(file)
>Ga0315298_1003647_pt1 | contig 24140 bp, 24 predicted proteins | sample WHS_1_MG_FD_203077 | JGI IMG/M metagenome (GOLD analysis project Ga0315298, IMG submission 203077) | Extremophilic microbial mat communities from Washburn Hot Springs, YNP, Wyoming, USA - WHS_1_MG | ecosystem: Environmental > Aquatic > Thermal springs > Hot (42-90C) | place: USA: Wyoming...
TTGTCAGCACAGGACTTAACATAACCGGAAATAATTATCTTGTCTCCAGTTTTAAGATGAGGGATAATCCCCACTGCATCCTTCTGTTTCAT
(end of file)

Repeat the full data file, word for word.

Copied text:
>Ga0315298_1003647_pt1 | contig 24140 bp, 24 predicted proteins | sample WHS_1_MG_FD_203077 | JGI IMG/M metagenome (GOLD analysis project Ga0315298, IMG submission 203077) | Extremophilic microbial mat communities from Washburn Hot Springs, YNP, Wyoming, USA - WHS_1_MG | ecosystem: Environmental > Aquatic > Thermal springs > Hot (42-90C) | place: USA: Wyoming...
TTGTCAGCACAGGACTTAACATAACCGGAAATAATTATCTTGTCTCCAGTTTTAAGATGAGGGATAATCCCCACTGCATCCTTCTGTTTCAT